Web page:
Joseph Kim:
Yeah, so even before the protocol starts, wow, 2 or 3, that’s a mid-massive failure. I mean even six or seven, that’s a D plus, C minus right there, so that’s not so great either. So even, so forget about the protocol conduct, even all the prep for doing it, that’s its own project itself. And you don’t have line of sight and it’s just people doing things without being integrated and connected in the final, the total end game, which is like activate the site.

Adam Larrabee:
Yep, that’s lacking. I immediately think of all the other studies, the research studies were doing and the patients were seeing for all the other programs. So any study that we do for a sponsor is just one study for that one sponsor. We have a lot of different research studies. We’re working on a lot of different new and exciting stuff, whether it’s COVID vaccines or RSV this fall and flu this fall, everything’s being shifted, but we still have these COVID vaccine trials that we’re supporting. So the development of these RSV or flu vaccine, vaccines is kind of dependent on these sites that focus in vaccine work that are currently supporting other work and communicating timelines for these upcoming programs and our ability to enroll more patients in those while we support these other trials, it’s becoming more and more difficult. So we have to block days, set aside, designated days to see patients for individual projects, and then those days shift, or they’re not really communicated, or the stuff that we need to do them gets delayed, or IP gets held up and customs, all these things play into any more research sites’ ability to perform on all of their trials because they all kind of affect the work day.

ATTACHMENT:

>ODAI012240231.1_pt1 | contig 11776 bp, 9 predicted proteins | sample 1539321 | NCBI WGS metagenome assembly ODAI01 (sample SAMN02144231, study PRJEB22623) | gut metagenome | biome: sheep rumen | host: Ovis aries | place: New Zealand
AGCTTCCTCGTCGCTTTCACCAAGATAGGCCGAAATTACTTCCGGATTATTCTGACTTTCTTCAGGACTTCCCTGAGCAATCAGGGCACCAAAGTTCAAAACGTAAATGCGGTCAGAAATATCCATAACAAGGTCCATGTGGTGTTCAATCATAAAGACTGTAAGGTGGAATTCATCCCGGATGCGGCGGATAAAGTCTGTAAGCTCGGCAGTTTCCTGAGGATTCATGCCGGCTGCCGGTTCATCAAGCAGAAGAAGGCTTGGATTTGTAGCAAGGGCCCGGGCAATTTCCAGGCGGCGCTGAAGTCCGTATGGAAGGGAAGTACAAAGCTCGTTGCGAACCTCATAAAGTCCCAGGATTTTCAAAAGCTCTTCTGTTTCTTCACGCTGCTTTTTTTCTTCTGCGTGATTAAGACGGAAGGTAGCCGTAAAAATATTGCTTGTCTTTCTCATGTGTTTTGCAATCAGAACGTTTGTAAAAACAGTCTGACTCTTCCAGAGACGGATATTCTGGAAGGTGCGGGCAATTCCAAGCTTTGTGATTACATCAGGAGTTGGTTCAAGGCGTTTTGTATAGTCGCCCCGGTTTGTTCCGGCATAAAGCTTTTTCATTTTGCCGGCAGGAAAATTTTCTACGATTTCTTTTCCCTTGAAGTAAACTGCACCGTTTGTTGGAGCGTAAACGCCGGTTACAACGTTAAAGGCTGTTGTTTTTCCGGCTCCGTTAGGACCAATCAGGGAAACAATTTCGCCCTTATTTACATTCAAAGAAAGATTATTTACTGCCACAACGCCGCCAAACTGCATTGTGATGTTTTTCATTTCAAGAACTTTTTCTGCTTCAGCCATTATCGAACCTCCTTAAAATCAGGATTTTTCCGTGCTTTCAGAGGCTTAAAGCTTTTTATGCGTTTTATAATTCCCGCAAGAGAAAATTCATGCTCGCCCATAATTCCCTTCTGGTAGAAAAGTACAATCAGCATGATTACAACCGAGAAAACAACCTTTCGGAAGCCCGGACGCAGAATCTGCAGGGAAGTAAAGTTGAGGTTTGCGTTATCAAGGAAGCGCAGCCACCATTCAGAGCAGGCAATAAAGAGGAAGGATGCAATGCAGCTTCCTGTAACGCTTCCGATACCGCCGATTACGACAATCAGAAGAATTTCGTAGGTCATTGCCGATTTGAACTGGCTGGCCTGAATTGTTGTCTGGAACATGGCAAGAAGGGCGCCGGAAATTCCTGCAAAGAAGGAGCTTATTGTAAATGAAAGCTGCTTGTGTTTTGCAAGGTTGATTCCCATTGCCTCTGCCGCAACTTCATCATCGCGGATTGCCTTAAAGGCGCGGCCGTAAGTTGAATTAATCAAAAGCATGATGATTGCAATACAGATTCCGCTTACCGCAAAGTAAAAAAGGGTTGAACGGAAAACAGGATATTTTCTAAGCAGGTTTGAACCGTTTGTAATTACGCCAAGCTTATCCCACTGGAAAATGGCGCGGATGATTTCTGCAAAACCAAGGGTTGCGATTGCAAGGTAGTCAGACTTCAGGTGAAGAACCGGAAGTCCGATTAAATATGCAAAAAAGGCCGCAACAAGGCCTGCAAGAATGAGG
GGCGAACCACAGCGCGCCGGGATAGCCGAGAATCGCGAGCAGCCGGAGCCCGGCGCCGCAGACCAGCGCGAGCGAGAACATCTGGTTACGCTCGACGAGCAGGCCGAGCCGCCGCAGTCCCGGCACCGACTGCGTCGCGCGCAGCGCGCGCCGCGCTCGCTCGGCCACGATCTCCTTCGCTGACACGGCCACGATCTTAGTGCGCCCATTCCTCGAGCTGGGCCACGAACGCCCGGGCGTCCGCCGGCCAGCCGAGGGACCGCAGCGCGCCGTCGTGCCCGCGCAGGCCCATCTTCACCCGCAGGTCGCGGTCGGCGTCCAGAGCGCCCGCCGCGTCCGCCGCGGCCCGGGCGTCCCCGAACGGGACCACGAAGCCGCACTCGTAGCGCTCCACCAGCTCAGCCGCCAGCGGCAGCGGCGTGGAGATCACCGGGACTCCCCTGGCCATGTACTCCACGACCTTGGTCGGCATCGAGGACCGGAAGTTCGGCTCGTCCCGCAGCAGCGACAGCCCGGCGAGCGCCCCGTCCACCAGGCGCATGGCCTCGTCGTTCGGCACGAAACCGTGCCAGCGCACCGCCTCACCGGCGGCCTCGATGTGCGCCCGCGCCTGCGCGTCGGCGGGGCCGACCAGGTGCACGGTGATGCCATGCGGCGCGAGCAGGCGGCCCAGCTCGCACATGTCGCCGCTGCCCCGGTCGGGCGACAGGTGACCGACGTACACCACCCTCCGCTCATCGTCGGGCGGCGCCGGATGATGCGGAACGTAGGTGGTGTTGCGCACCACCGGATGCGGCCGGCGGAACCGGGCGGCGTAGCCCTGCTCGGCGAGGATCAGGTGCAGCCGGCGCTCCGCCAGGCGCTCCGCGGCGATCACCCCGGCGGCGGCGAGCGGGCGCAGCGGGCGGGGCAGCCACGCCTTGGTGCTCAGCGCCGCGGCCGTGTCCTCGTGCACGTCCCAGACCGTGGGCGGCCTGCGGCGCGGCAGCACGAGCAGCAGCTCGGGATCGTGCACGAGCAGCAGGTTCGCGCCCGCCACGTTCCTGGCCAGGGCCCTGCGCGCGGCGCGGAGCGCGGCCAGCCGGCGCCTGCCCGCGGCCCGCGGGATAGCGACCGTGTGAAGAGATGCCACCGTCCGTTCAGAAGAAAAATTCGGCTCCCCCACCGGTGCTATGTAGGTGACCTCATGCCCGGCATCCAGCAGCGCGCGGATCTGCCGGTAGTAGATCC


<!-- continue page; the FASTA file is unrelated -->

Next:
Joseph Kim:
Or it’s all these different supply chains, accesses, drug supply, none of that’s orchestrated in a tight way where you can kind of just let things kind of run automatically where things will get triggered because it’s time to get triggered versus you chasing down all of this like, well, where is this? Where’s this? Where’s this?

Adam Larrabee:
Yeah, that’s right, we do. That’s a great way to put it, we have to chase a lot of stuff down.

Joseph Kim: